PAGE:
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I have a web application that I want to run some system tests on, and in order to do that I'm going to need to move the system time around. The application used DateTime all the way through.

Has anyone got any recommendations for how to change the time that DateTime->now reports? The only thing that comes to mind is subclassing DateTime and messing about with all the 'use' lines, but this seems rather invasive.

Note on answers:

All three will work fine, but the Hook::LexWrap one is the one I've chosen because (a) I want to move the clock rather than jiggle it a bit (which is more the purpose of what Time::Mock and friends do); (b) I do, consistently, use DateTime, and I'm happy to have errors come out if I've accidentally not used it; and (c) Hook::LexWrap is simply more elegant than a hack in the symbol table, for all that it does the same thing. (Also, it turns out to be a dependency of some module I already installed, so I didn't even have to CPAN it...)

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4 Answers 4

up vote 1 down vote accepted

You can use code injection via Hook::LexWrap to intercept the now() method.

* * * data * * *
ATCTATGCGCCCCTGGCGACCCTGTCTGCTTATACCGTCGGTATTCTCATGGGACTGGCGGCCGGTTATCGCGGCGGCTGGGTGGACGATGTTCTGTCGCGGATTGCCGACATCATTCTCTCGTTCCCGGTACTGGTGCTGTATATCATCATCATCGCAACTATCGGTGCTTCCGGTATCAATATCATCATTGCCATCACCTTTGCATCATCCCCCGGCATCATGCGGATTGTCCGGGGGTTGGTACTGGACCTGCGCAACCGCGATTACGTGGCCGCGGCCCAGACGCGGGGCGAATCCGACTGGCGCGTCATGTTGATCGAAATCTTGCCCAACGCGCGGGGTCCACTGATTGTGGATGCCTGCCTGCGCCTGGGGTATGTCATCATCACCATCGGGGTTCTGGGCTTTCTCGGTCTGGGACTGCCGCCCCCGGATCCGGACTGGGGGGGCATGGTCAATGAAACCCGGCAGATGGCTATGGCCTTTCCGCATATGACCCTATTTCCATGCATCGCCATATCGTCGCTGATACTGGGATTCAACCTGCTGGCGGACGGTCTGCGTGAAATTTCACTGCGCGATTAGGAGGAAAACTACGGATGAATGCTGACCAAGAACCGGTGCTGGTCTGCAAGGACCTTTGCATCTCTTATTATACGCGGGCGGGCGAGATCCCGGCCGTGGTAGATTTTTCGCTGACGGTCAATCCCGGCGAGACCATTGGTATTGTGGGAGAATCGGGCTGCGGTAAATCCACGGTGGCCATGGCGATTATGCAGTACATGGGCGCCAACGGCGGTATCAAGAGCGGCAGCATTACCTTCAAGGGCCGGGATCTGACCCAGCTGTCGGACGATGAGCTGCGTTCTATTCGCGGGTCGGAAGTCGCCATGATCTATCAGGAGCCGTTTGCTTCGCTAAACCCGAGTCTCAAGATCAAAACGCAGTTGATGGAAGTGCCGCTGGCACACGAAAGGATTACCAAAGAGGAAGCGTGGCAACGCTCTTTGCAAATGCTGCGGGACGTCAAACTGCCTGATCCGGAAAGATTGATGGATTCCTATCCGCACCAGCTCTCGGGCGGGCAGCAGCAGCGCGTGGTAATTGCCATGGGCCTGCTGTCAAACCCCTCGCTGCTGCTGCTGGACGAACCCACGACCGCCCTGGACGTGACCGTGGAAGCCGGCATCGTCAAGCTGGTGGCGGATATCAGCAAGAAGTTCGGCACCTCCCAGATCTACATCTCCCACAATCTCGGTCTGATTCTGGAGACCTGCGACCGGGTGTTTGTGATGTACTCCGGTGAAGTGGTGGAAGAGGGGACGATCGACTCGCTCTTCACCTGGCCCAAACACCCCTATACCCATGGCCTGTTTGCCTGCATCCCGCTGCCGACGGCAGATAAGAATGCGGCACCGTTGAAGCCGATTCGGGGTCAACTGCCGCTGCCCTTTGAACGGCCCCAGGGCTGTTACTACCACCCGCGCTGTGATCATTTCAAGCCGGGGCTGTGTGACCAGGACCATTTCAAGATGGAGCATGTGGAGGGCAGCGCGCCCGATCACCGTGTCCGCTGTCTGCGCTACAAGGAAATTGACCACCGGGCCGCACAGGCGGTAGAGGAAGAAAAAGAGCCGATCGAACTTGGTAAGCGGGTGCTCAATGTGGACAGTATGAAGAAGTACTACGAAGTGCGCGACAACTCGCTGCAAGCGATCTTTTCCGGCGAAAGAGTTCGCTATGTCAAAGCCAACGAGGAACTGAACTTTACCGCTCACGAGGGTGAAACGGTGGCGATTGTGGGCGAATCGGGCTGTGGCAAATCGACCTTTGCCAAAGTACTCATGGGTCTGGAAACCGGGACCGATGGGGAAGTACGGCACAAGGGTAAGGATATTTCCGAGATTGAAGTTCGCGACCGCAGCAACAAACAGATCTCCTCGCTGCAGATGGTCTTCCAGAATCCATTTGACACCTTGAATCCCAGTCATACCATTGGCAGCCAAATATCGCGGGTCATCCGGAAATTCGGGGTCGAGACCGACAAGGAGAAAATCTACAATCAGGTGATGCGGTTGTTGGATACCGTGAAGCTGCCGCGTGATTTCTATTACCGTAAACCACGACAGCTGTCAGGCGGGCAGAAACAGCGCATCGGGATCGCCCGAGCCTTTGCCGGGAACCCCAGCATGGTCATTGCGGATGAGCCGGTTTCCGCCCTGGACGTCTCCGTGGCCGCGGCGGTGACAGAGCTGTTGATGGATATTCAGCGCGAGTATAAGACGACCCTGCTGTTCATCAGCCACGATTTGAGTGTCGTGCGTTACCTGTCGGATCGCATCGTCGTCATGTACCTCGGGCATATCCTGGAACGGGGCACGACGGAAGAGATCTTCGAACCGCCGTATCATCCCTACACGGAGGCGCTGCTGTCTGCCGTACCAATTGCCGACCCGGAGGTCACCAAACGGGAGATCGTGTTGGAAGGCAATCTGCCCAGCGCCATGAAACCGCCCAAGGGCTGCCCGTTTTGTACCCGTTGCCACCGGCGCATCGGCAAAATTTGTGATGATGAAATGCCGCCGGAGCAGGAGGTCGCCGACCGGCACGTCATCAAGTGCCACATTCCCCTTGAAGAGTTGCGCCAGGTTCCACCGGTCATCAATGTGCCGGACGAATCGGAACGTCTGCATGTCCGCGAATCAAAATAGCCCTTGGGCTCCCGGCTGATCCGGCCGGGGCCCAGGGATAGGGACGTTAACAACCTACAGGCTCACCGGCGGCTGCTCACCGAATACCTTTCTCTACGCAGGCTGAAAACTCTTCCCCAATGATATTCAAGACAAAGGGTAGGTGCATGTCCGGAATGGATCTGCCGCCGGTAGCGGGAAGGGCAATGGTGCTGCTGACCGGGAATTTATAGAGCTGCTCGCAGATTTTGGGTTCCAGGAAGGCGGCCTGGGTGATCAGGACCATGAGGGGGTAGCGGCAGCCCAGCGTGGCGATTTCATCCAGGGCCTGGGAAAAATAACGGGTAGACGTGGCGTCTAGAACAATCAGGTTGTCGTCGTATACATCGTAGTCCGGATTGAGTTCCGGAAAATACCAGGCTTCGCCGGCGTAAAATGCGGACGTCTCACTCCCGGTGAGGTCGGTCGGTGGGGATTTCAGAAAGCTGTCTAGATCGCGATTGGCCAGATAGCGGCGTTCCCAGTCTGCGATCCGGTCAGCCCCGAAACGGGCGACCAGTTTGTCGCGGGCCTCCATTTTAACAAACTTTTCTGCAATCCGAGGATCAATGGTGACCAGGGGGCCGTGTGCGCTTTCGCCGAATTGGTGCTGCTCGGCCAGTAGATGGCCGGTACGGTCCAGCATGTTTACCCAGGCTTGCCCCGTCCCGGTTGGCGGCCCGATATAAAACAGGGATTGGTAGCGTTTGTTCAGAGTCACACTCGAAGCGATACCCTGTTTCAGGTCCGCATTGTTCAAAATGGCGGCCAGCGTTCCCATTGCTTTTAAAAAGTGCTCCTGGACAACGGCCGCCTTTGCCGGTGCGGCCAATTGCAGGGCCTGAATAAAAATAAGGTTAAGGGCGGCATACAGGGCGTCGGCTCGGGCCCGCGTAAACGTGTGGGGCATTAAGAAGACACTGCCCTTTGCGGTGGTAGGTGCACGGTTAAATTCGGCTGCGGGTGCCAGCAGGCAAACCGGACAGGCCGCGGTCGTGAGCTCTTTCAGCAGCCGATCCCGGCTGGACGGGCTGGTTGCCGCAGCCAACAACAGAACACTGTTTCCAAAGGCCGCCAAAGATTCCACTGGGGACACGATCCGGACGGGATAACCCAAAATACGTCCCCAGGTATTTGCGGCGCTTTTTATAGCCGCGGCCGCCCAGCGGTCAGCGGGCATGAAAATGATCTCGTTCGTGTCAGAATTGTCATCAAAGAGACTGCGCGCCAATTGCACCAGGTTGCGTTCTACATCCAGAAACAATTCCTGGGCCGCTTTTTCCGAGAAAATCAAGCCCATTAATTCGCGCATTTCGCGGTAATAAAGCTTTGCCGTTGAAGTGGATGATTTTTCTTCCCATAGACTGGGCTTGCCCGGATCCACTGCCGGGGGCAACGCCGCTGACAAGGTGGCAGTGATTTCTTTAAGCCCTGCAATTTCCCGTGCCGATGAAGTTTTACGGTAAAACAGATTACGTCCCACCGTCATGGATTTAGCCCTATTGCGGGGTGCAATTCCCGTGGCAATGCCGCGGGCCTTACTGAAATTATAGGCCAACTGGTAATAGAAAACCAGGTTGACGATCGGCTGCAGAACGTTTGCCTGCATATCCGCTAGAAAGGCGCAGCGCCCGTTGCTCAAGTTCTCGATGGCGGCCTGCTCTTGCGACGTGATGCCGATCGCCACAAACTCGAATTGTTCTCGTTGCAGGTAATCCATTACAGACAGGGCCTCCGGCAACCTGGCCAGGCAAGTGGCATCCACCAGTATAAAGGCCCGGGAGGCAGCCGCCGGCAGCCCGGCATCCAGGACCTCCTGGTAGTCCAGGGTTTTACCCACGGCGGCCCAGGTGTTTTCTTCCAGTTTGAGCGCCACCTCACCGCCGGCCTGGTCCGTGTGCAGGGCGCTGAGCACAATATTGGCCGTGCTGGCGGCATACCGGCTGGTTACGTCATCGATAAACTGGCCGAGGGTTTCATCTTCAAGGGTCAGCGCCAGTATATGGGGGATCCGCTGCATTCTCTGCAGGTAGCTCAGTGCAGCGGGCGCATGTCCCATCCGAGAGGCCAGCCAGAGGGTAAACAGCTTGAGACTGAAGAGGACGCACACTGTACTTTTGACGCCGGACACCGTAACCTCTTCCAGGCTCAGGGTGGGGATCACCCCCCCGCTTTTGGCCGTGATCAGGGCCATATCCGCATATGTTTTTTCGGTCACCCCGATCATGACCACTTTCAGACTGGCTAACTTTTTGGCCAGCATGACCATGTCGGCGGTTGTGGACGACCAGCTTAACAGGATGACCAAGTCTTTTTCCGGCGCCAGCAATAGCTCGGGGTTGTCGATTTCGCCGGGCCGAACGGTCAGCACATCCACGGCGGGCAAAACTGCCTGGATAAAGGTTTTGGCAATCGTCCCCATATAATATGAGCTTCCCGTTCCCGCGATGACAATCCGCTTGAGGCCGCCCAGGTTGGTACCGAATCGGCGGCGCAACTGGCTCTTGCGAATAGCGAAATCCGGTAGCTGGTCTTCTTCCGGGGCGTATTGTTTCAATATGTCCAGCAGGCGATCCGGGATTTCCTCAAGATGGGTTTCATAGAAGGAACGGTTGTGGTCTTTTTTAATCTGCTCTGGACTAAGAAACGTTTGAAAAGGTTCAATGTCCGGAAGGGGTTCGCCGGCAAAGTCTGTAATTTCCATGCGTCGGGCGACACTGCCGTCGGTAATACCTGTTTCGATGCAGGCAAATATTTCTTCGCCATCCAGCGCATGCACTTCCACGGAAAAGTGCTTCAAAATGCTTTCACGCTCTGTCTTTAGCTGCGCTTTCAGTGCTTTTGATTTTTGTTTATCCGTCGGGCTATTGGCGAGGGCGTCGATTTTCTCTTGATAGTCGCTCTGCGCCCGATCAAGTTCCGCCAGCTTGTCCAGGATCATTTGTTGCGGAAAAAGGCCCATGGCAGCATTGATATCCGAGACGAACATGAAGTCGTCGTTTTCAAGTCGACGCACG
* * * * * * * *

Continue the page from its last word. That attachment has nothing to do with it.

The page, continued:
use Hook::LexWrap;

use DateTime;

# Use real now
test();

{
    my $wrapper = wrap 'DateTime::now',
        post => sub {
            $_[-1] = DateTime->from_epoch( epoch => 0 );
        };

    # Use fake now
    test();

}

# use real now again
test();

sub test {
    my $now = DateTime->now;

    print "The time is $now\n";
}
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search.cpan.org/perldoc/Hook::LexWrap would also work as a link. –  Brad Gilbert Sep 11 '09 at 23:05
1  
Interesting, and the doc pointer was very helpful. I would recommend mentioning the non-scoped version in the answer as well, since that what I was originally looking for, but both versions will be useful to me. –  ijw Sep 11 '09 at 23:45

When designing a new class with testability in mind, the ideal solution is to be able to inject new date objects.

However, for existing code using DateTime->now and DateTime->today a possible, suitably scoped, solution is below. I include it here as a way to do this without introducing Hook::LexWrap as a dependency and without affecting the behaviour globally.

{
    no strict 'refs';
    no warnings 'redefine';
    local *{'DateTime::today'} = sub {
        return DateTime->new(
            year  => 2012,
            month => 5,
            day   => 31
        );
    };
    say DateTime->today->ymd(); # 2012-05-31
};

say DateTime->today->ymd(); # today
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I think Hook::LexWrap is overkill for this situation. It's easier to just redefine such a simple function.

use DateTime;

my $offset;

BEGIN {
  $offset = 24 * 60 * 60; # Pretend it's tomorrow

  no warnings 'redefine';

  sub DateTime::now
  {
    shift->from_epoch( epoch => ($offset + scalar time), @_ )
  }
} # end BEGIN

You can replace my $offset with our $offset if you need to access the $offset from outside the file which contains this code.